Constitutional Delay of Growth and Puberty
What is constitutional delay of growth and puberty?
Constitutional delay refers to a variation of the tempo of the growth process rather than a disorder of growth. The child experiences normal growth and maturation, but at a slower than average pace. Such children are often the smallest in their school class. The physical changes of puberty and the pubertal growth spurt occur later in these children with constitutional delay. They are often referred to as “late bloomers”.
What causes constitutional delay?
The cause is unknown. In many cases there may be a history of a similar growth pattern in one or more family members. It occurs more frequently in males than in females.
What are the possible effects of constitutional delay?
Being short and delayed in sexual maturation may cause some emotional stress for the child. Late development and short stature can cause anxiety for both males and females at a time when coping with the social pressure of adolescence is already a source of stress. They may experience teasing, which can be traumatic for some or may be passed over for selection on sports teams, etc… It is important to talk to your child about how he/she is feeling and encourage him/her to discuss any concerns or worries they may be having.
How is constitutional delay diagnosed?
Initially, the doctor will complete a thorough physical exam and will ask many questions. He/she will review the growth chart to determine your child’s rate of growth. An X-ray of the left hand and wrist will often be performed to determine the child’s bone age, which shows the growth plate development, which is a measure of his/her biological maturity. In selected cases, some blood tests may be performed to seek other causes of the short stature and pubertal delay, such as infections, poor nutrition, Celiac disease, kidney disease, congenital condition, and growth hormone deficiency. Growth hormone stimulation tests may be necessary – in some cases – to confirm or exclude the diagnosis of growth hormone deficiency. It is important to differentiate the diagnoses, because the causes and treatment are different.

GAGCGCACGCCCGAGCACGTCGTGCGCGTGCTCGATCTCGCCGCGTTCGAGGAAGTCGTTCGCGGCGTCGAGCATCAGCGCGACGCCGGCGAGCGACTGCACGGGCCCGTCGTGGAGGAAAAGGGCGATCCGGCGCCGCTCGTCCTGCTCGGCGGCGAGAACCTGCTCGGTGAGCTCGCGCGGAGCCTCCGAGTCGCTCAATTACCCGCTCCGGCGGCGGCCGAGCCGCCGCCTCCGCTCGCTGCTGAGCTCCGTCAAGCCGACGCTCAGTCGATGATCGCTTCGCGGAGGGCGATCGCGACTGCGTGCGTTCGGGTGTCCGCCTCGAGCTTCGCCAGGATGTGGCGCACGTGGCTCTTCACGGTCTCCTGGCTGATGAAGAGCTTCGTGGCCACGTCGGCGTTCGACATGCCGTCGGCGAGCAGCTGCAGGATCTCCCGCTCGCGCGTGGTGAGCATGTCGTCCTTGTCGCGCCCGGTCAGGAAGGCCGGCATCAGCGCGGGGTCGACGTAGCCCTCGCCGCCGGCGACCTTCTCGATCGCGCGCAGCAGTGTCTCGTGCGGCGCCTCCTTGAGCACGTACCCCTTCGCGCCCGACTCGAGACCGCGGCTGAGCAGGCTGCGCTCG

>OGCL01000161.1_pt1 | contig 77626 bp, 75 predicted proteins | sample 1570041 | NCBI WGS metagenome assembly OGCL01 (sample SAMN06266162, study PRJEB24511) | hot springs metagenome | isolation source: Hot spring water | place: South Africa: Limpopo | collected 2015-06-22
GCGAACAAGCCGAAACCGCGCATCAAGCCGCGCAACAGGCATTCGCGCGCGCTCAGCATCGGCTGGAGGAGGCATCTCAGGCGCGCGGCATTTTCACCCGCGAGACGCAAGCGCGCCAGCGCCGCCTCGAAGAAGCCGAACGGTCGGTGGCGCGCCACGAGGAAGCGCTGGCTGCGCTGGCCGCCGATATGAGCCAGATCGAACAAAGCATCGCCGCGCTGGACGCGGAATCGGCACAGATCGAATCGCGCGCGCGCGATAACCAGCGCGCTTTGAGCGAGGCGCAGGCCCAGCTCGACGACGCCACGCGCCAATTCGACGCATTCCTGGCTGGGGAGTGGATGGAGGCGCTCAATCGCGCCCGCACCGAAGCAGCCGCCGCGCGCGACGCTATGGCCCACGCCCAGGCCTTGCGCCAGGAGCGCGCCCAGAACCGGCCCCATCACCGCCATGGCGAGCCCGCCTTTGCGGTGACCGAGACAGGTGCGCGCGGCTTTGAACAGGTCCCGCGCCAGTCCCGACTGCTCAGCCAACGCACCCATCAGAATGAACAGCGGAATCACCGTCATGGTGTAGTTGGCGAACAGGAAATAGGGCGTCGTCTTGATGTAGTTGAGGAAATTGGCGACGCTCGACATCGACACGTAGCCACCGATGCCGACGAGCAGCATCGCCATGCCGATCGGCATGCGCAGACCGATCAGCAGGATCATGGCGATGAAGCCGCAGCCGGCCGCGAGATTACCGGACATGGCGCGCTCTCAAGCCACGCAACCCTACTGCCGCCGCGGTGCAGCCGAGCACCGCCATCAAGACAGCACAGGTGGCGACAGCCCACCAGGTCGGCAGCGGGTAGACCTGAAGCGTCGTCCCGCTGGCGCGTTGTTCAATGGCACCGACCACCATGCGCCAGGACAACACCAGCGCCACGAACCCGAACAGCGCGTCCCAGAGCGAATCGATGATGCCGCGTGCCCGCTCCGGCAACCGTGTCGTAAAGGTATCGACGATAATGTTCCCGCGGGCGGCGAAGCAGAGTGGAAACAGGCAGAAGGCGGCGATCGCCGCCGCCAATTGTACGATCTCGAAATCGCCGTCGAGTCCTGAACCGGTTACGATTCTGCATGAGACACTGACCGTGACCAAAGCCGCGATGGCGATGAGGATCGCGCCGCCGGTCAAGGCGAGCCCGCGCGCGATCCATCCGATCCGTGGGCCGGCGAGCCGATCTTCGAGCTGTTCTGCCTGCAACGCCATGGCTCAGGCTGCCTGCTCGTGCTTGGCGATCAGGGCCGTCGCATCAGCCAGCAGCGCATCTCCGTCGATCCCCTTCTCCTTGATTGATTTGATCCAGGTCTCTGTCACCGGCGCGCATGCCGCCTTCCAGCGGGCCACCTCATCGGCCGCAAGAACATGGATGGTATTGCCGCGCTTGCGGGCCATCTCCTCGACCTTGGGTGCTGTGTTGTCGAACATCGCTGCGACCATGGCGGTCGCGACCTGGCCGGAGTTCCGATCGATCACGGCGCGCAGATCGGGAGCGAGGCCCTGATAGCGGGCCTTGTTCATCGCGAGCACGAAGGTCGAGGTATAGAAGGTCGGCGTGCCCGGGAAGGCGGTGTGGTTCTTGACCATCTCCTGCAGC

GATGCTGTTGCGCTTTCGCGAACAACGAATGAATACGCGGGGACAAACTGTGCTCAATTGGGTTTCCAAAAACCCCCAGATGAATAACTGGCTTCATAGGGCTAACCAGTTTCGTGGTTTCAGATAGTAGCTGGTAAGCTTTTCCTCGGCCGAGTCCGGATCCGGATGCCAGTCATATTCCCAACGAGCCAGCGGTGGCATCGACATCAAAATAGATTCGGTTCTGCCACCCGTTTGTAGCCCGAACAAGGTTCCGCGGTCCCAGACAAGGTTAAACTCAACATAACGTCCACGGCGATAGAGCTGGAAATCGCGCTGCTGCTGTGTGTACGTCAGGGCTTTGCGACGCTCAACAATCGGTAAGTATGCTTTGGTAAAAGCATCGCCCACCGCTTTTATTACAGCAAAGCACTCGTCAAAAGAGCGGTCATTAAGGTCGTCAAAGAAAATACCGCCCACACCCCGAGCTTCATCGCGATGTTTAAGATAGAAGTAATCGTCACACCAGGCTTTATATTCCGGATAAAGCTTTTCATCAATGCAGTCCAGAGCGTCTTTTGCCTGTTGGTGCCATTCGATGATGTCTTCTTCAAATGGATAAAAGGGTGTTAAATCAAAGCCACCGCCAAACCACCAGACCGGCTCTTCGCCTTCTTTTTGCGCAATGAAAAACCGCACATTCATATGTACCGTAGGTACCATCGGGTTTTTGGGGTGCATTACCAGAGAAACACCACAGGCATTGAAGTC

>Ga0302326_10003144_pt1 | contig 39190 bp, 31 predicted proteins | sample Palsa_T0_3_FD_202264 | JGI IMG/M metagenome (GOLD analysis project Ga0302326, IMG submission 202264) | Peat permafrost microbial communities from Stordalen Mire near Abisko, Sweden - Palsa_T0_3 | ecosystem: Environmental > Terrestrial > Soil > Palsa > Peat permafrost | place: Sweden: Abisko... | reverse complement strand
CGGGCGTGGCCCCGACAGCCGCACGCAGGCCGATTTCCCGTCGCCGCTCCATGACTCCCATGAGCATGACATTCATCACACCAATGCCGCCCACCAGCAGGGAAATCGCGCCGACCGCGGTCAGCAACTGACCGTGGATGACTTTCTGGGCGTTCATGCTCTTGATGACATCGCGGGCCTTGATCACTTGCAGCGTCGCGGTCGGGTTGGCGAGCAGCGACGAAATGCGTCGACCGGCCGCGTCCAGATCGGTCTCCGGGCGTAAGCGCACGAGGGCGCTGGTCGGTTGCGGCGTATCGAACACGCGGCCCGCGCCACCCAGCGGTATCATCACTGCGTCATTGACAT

For patients who have been referred to our clinic for further evaluation of their growth and/or pubertal development who have had a bone age x-ray (x-ray of the left hand/wrist) performed prior to their visit, it will be important that a hard copy (computer disk) of the x-ray be obtained by the parent(s) and brought to the appointment so that we may interpret it personally.
What is the treatment for constitutional delay?
Because constitutional delay is a variation of the growth process, your child will eventually enter puberty, followed by a growth spurt. To “jump start” this process, monthly testosterone injections may be given to boys over 6 to 12 months. These injections can be given at our office or through your primary care physician. The growth and development in the child will be carefully monitored at our office.
When should the doctor see my child?
If testosterone injections are given, you will meet with the doctor every 3 months, and the nurse will give the shot every month. Remember to continue to see your primary care physician for routine medical care. If you have any additional questions or concerns, please call us at (303)783-3883.
Normal Growth in Children
What is normal growth?
Growth in children is as unique as each individual child. Many factors influence how much and how rapidly a child grows, and how tall he or she will be as an adult, including heredity, nutrition, hormones, and underlying illness. Some of these factors can be controlled and others cannot. In addition to that, there are certain times of the year and periods of development, such as puberty, when children have growth spurts.